Bibi: Yes, she's local. She used to use a lot more butter, as well as heavy cream in her cream soups. This is light, in comparison. You'll have to ask Gerrhonot what was on the menu at the pub in town.
Seruffin: I shall. I expect he'll enjoy having something filling, for a change. It must be a sore trial for our Gens, to have to eat menus suited for Simes.
Bibi: Around here it's more the sore trial for me, trying to get something to eat that's high in fiber and low in fat. Gitl is doing her best for us here. She's getting very good at it.
Bibi gestures to the little dishes of vegetables.
Seruffin selects a piece of raw carrot and nibbles on it.
Seruffin: You don't have many Sime staff, do you?
Bibi takes a piece of daikon marinated in cider vinegar.
Bibi: Just Driver, Nattin's student. It's hard to get visas for renSimes, and it's a hard life for them out here. Driver's studying new changeovers, how out-T kids adapt in the first days after changeover. He's only a few years past changeover himself and helps them a lot.
Seruffin: What sort of mix do you have among the Gens, between local help and in-Territory staff?
Bibi: Well, Nattin does most of the administrative work I don't do myself, and he has two Gen students as well as Driver who are on the Sime Center's payroll part time.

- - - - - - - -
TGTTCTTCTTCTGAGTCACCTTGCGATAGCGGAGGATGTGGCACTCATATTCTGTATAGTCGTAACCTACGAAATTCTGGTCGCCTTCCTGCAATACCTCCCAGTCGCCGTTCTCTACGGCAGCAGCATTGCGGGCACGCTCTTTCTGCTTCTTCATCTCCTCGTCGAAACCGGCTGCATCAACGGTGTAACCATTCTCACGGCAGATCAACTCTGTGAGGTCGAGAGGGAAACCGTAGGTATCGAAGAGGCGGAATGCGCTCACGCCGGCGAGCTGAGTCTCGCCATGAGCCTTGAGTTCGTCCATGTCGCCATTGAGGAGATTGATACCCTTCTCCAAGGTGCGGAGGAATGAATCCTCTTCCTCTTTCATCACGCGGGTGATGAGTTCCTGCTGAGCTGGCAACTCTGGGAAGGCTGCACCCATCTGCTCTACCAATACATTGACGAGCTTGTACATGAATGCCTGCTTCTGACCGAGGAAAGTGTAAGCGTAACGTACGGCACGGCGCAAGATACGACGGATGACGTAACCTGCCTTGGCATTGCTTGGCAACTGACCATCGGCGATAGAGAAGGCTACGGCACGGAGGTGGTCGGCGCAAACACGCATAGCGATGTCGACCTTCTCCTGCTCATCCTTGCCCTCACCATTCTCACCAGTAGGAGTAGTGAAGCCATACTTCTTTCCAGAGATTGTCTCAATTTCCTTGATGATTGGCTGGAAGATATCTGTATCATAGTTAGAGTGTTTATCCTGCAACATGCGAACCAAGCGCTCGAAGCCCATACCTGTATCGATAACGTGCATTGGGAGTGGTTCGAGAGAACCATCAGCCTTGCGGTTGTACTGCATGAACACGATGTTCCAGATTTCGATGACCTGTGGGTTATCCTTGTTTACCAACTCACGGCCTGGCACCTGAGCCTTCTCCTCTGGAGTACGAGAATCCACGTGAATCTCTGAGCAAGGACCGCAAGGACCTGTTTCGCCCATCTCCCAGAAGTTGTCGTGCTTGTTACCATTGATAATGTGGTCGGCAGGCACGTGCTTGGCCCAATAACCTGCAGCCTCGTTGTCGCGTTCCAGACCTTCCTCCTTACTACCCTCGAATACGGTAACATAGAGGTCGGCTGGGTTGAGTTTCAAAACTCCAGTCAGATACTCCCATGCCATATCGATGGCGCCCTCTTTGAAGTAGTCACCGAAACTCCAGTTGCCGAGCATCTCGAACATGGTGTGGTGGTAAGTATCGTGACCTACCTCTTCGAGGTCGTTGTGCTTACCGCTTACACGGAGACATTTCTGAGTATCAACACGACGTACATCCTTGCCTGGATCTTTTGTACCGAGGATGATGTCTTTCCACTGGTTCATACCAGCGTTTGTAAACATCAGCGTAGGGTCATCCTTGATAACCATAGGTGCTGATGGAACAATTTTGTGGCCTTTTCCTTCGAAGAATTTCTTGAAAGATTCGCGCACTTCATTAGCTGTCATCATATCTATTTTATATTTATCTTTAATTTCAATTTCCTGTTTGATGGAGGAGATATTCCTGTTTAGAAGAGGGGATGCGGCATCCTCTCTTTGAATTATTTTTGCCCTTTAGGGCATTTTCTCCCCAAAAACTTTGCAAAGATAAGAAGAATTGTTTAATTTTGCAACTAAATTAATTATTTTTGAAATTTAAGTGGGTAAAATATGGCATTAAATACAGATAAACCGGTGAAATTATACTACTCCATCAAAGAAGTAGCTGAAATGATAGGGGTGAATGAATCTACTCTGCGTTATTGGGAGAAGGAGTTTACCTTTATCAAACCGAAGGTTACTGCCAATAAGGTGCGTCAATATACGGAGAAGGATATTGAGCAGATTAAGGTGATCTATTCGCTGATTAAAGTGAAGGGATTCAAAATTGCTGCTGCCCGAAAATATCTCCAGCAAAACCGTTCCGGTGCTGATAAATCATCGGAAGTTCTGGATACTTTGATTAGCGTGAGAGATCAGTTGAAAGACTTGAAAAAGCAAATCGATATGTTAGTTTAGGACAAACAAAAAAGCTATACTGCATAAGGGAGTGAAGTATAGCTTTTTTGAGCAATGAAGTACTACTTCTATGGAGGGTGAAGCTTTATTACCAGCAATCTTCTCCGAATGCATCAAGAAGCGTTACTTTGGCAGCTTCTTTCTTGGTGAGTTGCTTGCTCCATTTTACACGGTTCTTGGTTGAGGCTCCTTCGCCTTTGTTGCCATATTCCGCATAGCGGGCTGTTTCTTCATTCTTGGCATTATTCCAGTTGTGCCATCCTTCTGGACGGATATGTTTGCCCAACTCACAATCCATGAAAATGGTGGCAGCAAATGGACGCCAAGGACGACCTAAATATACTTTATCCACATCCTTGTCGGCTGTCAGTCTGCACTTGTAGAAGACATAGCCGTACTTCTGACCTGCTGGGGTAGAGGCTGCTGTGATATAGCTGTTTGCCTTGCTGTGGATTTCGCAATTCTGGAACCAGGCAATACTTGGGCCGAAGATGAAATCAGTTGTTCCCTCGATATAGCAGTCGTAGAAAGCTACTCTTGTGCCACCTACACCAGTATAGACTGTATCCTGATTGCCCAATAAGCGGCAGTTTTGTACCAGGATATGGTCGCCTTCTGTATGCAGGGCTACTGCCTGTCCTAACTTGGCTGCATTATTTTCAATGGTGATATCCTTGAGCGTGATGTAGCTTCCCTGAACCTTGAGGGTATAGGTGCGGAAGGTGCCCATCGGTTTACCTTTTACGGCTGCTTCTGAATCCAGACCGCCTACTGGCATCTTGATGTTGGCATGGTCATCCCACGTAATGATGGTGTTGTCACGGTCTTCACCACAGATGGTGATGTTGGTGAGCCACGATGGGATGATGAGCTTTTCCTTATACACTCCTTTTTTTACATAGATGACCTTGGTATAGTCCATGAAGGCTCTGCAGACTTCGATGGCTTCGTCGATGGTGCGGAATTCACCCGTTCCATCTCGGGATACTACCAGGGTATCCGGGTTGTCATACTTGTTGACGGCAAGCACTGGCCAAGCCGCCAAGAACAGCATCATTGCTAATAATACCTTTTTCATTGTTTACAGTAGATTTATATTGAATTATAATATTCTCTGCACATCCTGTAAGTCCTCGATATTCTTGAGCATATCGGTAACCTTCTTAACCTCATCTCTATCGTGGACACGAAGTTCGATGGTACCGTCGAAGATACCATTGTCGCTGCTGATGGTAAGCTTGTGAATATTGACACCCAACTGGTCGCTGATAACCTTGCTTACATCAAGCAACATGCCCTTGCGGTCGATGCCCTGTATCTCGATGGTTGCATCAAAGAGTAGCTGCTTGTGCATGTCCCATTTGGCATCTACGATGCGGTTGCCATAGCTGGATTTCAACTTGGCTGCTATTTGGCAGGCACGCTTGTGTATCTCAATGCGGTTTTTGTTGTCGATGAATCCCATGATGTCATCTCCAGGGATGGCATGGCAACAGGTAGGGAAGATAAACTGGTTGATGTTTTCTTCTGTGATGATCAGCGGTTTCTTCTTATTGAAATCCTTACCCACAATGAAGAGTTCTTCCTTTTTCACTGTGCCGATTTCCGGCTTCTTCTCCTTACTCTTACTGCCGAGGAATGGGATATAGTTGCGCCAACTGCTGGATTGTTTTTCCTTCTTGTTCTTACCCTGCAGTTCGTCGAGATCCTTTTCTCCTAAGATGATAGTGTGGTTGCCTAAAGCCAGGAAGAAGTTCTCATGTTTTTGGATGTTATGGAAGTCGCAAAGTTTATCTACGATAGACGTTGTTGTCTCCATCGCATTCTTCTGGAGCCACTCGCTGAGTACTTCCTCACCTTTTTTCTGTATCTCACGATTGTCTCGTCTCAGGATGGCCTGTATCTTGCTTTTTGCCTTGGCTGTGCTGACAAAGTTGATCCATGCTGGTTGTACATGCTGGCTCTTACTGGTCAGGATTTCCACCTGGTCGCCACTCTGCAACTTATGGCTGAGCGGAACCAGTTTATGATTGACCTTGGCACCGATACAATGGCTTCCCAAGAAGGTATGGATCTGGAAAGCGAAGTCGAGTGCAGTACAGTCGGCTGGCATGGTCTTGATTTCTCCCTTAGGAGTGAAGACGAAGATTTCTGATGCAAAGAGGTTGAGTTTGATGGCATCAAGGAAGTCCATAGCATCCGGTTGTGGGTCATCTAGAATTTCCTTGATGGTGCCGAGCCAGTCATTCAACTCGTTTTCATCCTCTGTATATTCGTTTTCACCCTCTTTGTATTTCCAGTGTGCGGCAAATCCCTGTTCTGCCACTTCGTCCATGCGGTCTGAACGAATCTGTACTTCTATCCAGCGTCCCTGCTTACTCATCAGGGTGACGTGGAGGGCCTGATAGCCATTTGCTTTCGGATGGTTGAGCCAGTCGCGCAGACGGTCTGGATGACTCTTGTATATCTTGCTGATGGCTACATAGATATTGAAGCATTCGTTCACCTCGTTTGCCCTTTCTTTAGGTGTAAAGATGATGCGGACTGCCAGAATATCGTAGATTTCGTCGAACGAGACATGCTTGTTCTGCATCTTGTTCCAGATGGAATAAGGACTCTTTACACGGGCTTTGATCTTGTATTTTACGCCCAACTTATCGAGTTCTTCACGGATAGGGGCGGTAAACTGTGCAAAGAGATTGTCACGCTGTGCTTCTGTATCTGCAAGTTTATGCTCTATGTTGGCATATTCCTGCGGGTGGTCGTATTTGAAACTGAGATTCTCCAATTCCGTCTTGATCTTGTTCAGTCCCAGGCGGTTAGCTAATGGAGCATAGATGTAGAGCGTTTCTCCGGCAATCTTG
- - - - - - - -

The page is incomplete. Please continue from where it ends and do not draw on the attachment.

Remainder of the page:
Bibi: As far as local people, I have Gitl, the cook and housekeeper, and her daughter who helps out when we have extra people here. I hire local people on a casual basis for things like fixing the place up, and send the laundry out.
Seruffin: Have you had any trouble getting people to agree to work in a Sime Center?
Bibi: So far, so good. The Tecton sent Gens out to buy the building and get it into shape initially with local labor. Gitl's son was the first child I served in First Transfer here, and she was willing to be hired right after. She's a widow and needs an income.
Seruffin: Have her neighbors given her any trouble over it?
Bibi takes one of the tiny warm rolls and offers the basket to Seruffin.
Bibi: Nothing she couldn't stand up to, especially after I served her son. There's not too much overt hostility to the Sime Center or the Tecton wouldn't have put one here.
Seruffin: There have been times, especially right after Unity, when the Tecton badly misjudged the tolerance of Gen communities towards a local Sime Center, with disastrous results.
Seruffin waves the rolls away, and thoughtfully takes another sip of his soup.
Bibi: There was quite a big drive from the church ladies to get it here, and few people in the area would be willing to stand up to Miz Brown. She's an amazing woman. She's 86 years old and rules four generations of her family with a will of iron.